Satellite Hunting Hack Chat

Join us on Wednesday, September 20 at noon Pacific for the Satellite Hunting Hack Chat with Scott Tilley!

From the very first beeps of Sputnik, space has primarily been the domain of nations. It makes sense — for the most part, it takes the resources of a nation to get anything of appreciable size up out of the gravity well we all live in, but more importantly, space is the highest of high ground, and the high ground has always been a place of advantage to occupy. And so a lot of the hardware we’ve sent upstairs in the last 70 years has been in the national interest of this or that country.

join-hack-chatA lot of these satellites are — or were, at least — top secret stuff, with classified payloads, poorly characterized orbits, and unknown communications protocols. This can make tracking them from the ground a challenge, but one that’s worth undertaking. Scott Tilley has been hunting for satellites for years, writing about his exploits on the Riddles in the Sky blog and sometimes being featured on Hackaday. After recently putting his skills to work listening in on a solar observation satellite as its orbit takes it close to Earth again, we asked him to stop by the Hack Chat to share what he’s learned about hunting for satellites, both long-lost and intentionally hidden. Join us as we take a virtual trip into orbit to find out just what’s going on up there.

Our Hack Chats are live community events in the Hack Chat group messaging. This week we’ll be sitting down on Wednesday, September 20 at 12:00 PM Pacific time. If time zones have you tied up, we have a handy time zone converter.

5 thoughts on “Satellite Hunting Hack Chat

  1. I would hunt satellites, but the DNR licensing for that is a pain, the season is really short, and they are so skittish, if you don’t have the right blind they just fly away before you can get lined up on them

  2. “From the very first beeps of Sputnik, space has primarily been the domain of nations”

    Except for amateur radio satellite service and various school projects around the globe (pun intended).

    Personally, what me worries is commercialization of space.

    While nationalism isn’t ideal and questionable, it does at least serve “the people”. Be it trough national pride or by doing research for a common future.

    If say, NASA, wasn’t a government agency, a public agency, it wouldn’t need to release pictures and documents into Public Domain. All the great astronomic photographies by Hubble and other facilities are being accessible because of this.

    Commercialisation has no such goals. It focuses on profits, on money. How can this be possible a good thing for humanity as a whole.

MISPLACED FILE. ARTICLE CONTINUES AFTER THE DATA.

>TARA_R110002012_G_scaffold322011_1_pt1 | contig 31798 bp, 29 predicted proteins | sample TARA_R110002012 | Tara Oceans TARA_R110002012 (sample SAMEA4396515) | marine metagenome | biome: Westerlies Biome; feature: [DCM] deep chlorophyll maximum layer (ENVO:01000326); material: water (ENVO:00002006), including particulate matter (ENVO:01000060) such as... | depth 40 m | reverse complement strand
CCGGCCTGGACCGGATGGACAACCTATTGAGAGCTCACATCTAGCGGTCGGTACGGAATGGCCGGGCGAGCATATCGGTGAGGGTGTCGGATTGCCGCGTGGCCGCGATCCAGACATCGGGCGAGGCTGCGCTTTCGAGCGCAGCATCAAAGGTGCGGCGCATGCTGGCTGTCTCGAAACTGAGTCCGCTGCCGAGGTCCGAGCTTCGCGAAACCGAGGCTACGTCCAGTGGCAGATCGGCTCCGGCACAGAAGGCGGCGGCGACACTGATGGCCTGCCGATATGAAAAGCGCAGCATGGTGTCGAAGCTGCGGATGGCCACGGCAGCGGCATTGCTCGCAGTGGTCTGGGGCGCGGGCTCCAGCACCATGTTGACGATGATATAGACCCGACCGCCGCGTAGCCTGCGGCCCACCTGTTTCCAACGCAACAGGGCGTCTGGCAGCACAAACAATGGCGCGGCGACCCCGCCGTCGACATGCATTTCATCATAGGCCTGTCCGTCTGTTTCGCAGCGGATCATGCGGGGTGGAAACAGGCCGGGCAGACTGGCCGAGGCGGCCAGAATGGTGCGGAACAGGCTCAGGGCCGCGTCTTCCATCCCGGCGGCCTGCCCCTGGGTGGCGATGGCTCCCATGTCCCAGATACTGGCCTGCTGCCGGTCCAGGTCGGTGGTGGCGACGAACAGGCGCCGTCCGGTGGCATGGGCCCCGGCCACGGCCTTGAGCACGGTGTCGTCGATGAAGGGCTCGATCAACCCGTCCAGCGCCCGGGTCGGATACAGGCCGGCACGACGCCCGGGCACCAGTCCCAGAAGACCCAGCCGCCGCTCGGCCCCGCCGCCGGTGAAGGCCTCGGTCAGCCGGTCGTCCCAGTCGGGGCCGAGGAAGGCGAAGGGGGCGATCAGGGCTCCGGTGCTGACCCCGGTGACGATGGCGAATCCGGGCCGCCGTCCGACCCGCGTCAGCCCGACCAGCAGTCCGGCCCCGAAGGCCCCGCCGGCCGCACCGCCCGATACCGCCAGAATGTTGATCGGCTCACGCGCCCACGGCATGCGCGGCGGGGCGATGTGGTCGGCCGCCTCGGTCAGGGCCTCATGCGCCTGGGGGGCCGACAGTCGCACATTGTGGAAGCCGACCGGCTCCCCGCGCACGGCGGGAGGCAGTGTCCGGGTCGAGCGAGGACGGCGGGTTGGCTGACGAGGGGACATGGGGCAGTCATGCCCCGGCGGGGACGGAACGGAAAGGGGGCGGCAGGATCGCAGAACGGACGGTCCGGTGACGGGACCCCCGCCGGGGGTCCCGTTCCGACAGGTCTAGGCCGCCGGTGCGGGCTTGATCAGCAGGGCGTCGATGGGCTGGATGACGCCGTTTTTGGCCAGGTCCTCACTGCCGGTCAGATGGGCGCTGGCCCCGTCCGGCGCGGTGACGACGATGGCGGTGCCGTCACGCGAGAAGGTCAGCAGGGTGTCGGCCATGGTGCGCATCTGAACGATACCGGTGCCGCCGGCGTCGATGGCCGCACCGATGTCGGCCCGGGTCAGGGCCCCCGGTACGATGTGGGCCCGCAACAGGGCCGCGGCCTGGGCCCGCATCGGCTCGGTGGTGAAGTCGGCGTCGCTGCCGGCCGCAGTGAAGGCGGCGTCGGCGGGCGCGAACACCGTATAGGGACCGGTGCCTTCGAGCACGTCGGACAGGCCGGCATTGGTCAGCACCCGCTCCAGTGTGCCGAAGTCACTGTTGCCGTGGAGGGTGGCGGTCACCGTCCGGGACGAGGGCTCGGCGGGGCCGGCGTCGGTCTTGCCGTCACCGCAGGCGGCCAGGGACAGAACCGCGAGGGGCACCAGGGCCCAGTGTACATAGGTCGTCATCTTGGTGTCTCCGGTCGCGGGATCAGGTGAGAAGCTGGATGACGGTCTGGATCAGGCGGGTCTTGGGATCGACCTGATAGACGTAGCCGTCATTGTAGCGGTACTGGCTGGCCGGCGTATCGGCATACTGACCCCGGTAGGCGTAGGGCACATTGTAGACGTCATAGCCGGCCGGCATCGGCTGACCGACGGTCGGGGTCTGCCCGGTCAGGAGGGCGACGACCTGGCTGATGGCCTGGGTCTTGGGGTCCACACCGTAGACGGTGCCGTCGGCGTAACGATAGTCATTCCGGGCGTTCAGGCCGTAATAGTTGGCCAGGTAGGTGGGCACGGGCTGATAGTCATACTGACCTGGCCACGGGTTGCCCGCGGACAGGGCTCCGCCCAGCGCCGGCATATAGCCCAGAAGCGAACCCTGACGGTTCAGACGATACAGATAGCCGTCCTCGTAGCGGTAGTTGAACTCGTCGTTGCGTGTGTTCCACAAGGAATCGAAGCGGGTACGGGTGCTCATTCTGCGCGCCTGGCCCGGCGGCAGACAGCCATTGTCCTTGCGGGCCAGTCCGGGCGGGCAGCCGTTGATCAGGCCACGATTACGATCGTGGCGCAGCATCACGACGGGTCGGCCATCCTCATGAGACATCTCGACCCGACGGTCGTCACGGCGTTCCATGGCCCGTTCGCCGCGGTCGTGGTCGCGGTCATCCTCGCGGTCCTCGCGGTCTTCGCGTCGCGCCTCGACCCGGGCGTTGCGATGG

The whole concept reminds me of the Waylan Corporation in “Alien”, a 1979 film.
    Crew is expendable, so is humanity. If money runs the project, solely,

    Let’s remember, in space there’s no authority supervising things. Companies could let their astronauts die up there no problem, because they don’t need to comply to laws up there, they don’t need care about safety standards.

    Projects driven by nations are different. They must justify themselves, obey their own law. Otherwise they will loose power. Their people, their citizens will make them responsible. So national projects must obey national laws and/or international laws. They can’t let astronauts die or they will be made responsible.

    Same goes for humanitarian aspects. Another nation must offer another in space some help.
    Private companies aren’t forced to do the same.

    Let’s remember, if a “crime” is being commited in country A, the law of country A is in effect. In space, there’s no country, though, no authority. Company A can let the astronauts of company B die without being held responsible.

    This is depressing and not the kind of progress I want to see.
    Dystopian sci-fi novels had warned us about capitalism in space for about 100 years.

  3. Corporations are not equivalent to countries and nations, they must comply with laws too. In my country it is illegal not to help someone whose life is in danger (say the person is drowning, having a stroke, asphyxiation …), regardless of who you work for (be it public or private sector). You’re mixing several disjoint concepts in your essay, which is consequently not very informative, nor pleasant. By your logic the homeless have no moral duty to help a fellow human.

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